I’m an unabashed horror fan. I love anything scary or creepy. And, like most horror fans, I think that the 1973 film The Exorcist stands as a classic. A potent combination of religion and horror, the story continues to be an unsettling one even in a world where the horror genre is now far more mass market and where every idea seems to have been iterated to death, pardon the pun. It may lack the punch it once had in some ways, at least for modern audiences, but a classic it remains. I was however skeptical of a stage production of the screenplay. Sure it was just before Halloween and I expected it to at least give me that thrill of a seasonal tie in, but sincerely, how would it work? Could it be scary? Would this story really still have the ability to shock and surprise without the powers that the film camera can afford? The answer, I’m pleased to say, is a resounding yes.
The story, now well known to most, follows actress Chris Macniel (played by Jenny Seagrove) and her daughter Regan (Clare Louise Connolly), the latter suddenly and shockingly possessed by a demonic entity. The church, in the form of Father Damien (Adam Garcia) and Father Lankester Merrin (Peter Bowles), are brought into the Macniel home to perform an exorcism after traditional medicines fail to aid poor Regan. Chaos ensues.
It’s a (now anyway) fairly straight-forward setup, one that could have ticked a few tropes but likely without the requisite chills and thrills if not handled properly, dismissed as a poor imitation of the film. Not this production however, brought to life by award winner Sean Mathias from John Pielmeir’s adaptation of the original novel by William Peter Blatty.
What stood out most strongly to me at first was how well everything was staged. A huge, two level set showed remarkable flexibility and the choice to give a large chunk over to Regan’s bedroom was a good one. Light is used to brilliant effect, startling the audience to blind them from what is to come in one moment, framing and highlighting key moments in almost black and white cutout silhouettes the next. Visually it’s very strong indeed. Smoke misted across the stage almost constantly, the music unnerved in the ways you would hope. The audience lapped up the atmosphere, particularly during some very clever special effects used to bring the more famous moments of the story to life in surprisingly effective fashion, sparking one or two ‘how did they do that’ moments.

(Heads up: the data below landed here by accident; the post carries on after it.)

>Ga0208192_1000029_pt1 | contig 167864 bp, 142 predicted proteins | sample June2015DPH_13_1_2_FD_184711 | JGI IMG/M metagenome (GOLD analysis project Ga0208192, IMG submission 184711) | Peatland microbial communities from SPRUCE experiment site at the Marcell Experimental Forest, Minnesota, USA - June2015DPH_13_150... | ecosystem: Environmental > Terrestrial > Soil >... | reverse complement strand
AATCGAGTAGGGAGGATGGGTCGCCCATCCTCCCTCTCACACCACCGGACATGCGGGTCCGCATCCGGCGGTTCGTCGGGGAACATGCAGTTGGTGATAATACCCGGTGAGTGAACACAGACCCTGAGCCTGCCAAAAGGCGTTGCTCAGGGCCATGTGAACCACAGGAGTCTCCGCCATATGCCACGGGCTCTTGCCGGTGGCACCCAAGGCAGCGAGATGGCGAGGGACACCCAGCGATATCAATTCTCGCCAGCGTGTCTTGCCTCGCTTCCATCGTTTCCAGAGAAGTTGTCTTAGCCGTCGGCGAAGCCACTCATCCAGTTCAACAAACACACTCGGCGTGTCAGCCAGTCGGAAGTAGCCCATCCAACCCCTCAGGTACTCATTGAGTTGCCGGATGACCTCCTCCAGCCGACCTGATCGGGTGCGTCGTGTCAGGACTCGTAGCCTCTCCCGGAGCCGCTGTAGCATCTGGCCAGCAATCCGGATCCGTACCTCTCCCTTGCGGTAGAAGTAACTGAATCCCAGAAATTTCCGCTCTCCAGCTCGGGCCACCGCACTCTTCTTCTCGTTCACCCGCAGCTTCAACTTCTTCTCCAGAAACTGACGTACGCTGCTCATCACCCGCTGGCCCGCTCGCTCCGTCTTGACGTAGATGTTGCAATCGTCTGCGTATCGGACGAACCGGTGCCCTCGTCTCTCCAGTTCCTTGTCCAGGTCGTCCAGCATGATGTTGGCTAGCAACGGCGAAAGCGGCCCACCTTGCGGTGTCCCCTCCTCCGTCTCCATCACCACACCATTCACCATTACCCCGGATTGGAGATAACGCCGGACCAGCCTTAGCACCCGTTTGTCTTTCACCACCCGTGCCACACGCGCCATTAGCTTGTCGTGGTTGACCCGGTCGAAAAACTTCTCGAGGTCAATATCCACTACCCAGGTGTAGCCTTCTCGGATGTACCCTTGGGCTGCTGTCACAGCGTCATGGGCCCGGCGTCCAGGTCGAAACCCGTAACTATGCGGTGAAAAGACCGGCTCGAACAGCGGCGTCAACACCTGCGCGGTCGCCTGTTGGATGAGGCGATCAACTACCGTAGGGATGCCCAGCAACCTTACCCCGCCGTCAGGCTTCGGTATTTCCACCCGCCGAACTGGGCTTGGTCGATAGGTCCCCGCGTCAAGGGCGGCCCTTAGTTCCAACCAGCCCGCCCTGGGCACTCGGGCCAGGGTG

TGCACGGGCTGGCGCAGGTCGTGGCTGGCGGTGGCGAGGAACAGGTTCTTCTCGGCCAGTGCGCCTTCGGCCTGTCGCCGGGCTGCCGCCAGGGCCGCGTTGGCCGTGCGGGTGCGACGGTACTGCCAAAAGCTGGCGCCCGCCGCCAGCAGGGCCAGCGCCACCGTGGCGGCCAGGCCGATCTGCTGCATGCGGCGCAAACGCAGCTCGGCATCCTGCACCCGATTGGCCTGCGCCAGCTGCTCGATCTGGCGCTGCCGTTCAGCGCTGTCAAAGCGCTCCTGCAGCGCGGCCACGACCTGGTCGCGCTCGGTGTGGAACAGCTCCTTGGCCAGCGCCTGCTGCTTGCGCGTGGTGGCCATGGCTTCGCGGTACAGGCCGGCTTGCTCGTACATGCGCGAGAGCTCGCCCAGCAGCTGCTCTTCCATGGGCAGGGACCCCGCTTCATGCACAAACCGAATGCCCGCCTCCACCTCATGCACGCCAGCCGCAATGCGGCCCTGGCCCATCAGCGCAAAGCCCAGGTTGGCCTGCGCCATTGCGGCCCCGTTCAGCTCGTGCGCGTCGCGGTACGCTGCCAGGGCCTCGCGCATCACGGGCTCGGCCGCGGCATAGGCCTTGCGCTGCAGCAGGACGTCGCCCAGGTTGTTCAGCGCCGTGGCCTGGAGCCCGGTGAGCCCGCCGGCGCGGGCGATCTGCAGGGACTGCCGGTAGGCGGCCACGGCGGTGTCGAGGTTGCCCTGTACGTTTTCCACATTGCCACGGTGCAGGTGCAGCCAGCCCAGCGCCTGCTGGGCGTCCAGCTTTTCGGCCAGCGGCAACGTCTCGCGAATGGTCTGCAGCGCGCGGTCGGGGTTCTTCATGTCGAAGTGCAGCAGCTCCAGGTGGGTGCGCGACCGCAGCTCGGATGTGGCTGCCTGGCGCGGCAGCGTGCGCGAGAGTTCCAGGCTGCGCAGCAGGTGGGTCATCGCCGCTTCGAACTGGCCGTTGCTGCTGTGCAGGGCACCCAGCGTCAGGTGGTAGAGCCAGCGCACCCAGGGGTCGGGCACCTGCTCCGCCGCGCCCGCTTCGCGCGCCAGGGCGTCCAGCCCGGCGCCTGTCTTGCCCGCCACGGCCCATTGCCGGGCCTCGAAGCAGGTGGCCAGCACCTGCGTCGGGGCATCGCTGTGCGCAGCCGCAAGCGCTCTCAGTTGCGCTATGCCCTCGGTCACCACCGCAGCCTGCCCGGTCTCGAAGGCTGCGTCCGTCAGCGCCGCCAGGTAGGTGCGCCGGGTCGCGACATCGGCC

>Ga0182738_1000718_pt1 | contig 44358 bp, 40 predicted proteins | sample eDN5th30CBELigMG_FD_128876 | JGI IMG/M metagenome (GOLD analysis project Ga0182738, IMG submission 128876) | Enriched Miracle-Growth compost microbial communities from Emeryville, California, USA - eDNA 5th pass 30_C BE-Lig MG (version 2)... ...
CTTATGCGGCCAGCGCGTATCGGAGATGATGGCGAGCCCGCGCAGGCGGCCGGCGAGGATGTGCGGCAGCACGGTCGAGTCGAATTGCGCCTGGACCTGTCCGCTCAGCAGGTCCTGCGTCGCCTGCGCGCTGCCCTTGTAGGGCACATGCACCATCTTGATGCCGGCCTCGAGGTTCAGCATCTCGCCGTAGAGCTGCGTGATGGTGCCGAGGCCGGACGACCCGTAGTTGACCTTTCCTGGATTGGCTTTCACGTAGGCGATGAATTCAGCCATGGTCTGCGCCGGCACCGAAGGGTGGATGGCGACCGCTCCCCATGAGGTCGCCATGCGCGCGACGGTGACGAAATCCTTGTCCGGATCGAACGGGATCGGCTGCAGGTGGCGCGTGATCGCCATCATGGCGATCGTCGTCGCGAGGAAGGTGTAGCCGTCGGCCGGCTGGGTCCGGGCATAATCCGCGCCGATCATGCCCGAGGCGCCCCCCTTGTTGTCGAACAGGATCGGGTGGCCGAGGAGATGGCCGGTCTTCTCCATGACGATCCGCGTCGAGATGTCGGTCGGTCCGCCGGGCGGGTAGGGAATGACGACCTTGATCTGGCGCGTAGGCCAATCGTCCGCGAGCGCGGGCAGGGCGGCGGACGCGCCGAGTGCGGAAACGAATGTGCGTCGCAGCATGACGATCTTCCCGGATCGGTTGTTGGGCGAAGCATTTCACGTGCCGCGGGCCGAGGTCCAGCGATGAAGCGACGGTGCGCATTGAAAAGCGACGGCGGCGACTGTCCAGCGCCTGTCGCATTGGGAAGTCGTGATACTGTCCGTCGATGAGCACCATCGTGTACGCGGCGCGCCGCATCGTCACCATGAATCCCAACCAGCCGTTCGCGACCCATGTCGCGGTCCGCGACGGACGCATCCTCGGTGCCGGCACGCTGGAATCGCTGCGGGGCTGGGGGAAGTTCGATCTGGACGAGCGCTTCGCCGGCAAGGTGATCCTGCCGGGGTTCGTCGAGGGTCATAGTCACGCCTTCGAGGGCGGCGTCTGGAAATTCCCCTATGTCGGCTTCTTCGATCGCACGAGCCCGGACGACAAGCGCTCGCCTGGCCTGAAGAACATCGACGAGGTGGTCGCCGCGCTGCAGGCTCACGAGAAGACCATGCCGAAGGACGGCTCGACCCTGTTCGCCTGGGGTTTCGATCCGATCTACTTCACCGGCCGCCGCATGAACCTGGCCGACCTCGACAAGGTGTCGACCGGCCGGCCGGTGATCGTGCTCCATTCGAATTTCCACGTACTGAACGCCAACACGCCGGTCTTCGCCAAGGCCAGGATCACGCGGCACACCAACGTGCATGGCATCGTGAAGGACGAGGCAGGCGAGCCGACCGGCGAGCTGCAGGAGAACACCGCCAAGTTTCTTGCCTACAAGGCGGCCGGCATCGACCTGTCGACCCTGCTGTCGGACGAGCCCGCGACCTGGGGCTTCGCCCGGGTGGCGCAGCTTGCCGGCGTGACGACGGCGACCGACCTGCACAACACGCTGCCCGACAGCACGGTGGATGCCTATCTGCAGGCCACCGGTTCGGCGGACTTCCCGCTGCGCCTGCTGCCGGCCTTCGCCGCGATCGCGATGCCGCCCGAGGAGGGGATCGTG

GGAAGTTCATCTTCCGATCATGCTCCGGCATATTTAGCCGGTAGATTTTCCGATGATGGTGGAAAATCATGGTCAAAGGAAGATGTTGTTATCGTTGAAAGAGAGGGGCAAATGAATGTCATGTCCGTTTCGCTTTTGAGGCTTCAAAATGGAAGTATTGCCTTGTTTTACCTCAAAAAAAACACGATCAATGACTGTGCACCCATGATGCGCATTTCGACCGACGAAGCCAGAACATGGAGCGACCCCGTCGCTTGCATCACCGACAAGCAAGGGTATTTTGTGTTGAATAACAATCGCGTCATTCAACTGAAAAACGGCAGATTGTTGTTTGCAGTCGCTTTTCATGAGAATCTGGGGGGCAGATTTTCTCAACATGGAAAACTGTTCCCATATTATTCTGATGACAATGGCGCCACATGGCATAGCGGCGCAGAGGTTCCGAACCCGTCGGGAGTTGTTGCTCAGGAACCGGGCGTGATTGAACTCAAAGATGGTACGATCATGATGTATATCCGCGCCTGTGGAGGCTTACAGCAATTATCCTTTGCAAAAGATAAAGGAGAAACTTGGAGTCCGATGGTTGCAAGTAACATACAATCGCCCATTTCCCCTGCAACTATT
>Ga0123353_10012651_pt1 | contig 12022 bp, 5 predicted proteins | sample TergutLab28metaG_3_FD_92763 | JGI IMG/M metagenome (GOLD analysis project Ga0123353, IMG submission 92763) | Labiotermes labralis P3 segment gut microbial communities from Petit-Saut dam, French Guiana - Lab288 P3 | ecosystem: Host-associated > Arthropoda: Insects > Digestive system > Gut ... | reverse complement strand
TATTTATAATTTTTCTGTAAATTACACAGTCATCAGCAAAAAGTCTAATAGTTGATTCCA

Of course none of this would matter without a solid turn by the cast. While I felt that Jenny Seagrove was perhaps a bit too theatrical at times, she still played the distraught mother believably, full of the requisite anguish. Garcia and Bowles were strong, effective figures too, selling the religious aspects well. However it has to be said that the stars of the show are the demon itself, voiced with delicious relish by Sir Ian McKellen, and Connolly as Regan. She was good at selling the sweet innocence of her character, yet great at being the evil, cruel possessed Regan. She had the audience in the palm of her hand and truly commanded the stage at numerous points throughout. In short, her performance sealed the deal. My final hesitations at how effectively this story could be staged live were quashed by her devilish and energetic turn.
I mentioned at the top of this review that I was a fan of the original film. I’m also enjoying the television adaptation greatly so maybe I’m the ideal demographic thus perhaps a little biased. Now though, I can officially add The Exorcist Live to that list. It’s a true horror blockbuster of a show that deserves great success, at Halloween or beyond.